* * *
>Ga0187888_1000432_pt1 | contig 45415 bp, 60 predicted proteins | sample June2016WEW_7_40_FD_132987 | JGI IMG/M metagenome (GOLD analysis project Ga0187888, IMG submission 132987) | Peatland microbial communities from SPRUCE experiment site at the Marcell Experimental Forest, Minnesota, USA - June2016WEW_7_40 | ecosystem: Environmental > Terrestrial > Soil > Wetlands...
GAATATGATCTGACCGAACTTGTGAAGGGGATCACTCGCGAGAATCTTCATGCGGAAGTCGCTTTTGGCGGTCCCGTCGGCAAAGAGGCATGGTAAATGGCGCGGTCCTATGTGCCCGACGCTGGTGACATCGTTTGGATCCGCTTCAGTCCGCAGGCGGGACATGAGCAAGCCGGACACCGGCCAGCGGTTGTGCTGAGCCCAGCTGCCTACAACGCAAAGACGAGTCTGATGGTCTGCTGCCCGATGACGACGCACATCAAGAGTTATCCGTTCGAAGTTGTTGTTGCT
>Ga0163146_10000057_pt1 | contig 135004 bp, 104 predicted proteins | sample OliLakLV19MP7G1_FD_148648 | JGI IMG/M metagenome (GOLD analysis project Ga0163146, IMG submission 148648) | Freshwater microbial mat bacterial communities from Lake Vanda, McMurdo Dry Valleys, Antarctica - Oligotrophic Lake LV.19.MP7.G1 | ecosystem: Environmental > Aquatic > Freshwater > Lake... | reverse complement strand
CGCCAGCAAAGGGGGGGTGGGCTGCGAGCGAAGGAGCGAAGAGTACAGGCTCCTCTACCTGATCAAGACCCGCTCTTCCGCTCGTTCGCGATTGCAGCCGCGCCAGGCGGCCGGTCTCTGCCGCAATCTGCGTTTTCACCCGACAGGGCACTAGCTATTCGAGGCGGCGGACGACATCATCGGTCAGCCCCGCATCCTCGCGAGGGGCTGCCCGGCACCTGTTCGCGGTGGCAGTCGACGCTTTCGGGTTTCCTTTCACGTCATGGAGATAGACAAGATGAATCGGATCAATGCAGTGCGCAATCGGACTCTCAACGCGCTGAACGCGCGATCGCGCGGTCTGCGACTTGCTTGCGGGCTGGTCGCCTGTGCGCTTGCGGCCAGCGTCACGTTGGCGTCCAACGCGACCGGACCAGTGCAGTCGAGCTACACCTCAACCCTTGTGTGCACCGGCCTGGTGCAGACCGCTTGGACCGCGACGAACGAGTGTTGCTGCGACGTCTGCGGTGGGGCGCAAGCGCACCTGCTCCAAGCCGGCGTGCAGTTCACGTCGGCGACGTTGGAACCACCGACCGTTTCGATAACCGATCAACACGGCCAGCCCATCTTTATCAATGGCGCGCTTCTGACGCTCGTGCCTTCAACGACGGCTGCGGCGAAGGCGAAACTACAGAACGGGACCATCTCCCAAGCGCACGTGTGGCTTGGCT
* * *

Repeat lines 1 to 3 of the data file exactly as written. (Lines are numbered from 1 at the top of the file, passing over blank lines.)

>Ga0187888_1000432_pt1 | contig 45415 bp, 60 predicted proteins | sample June2016WEW_7_40_FD_132987 | JGI IMG/M metagenome (GOLD analysis project Ga0187888, IMG submission 132987) | Peatland microbial communities from SPRUCE experiment site at the Marcell Experimental Forest, Minnesota, USA - June2016WEW_7_40 | ecosystem: Environmental > Terrestrial > Soil > Wetlands...
GAATATGATCTGACCGAACTTGTGAAGGGGATCACTCGCGAGAATCTTCATGCGGAAGTCGCTTTTGGCGGTCCCGTCGGCAAAGAGGCATGGTAAATGGCGCGGTCCTATGTGCCCGACGCTGGTGACATCGTTTGGATCCGCTTCAGTCCGCAGGCGGGACATGAGCAAGCCGGACACCGGCCAGCGGTTGTGCTGAGCCCAGCTGCCTACAACGCAAAGACGAGTCTGATGGTCTGCTGCCCGATGACGACGCACATCAAGAGTTATCCGTTCGAAGTTGTTGTTGCT
>Ga0163146_10000057_pt1 | contig 135004 bp, 104 predicted proteins | sample OliLakLV19MP7G1_FD_148648 | JGI IMG/M metagenome (GOLD analysis project Ga0163146, IMG submission 148648) | Freshwater microbial mat bacterial communities from Lake Vanda, McMurdo Dry Valleys, Antarctica - Oligotrophic Lake LV.19.MP7.G1 | ecosystem: Environmental > Aquatic > Freshwater > Lake... | reverse complement strand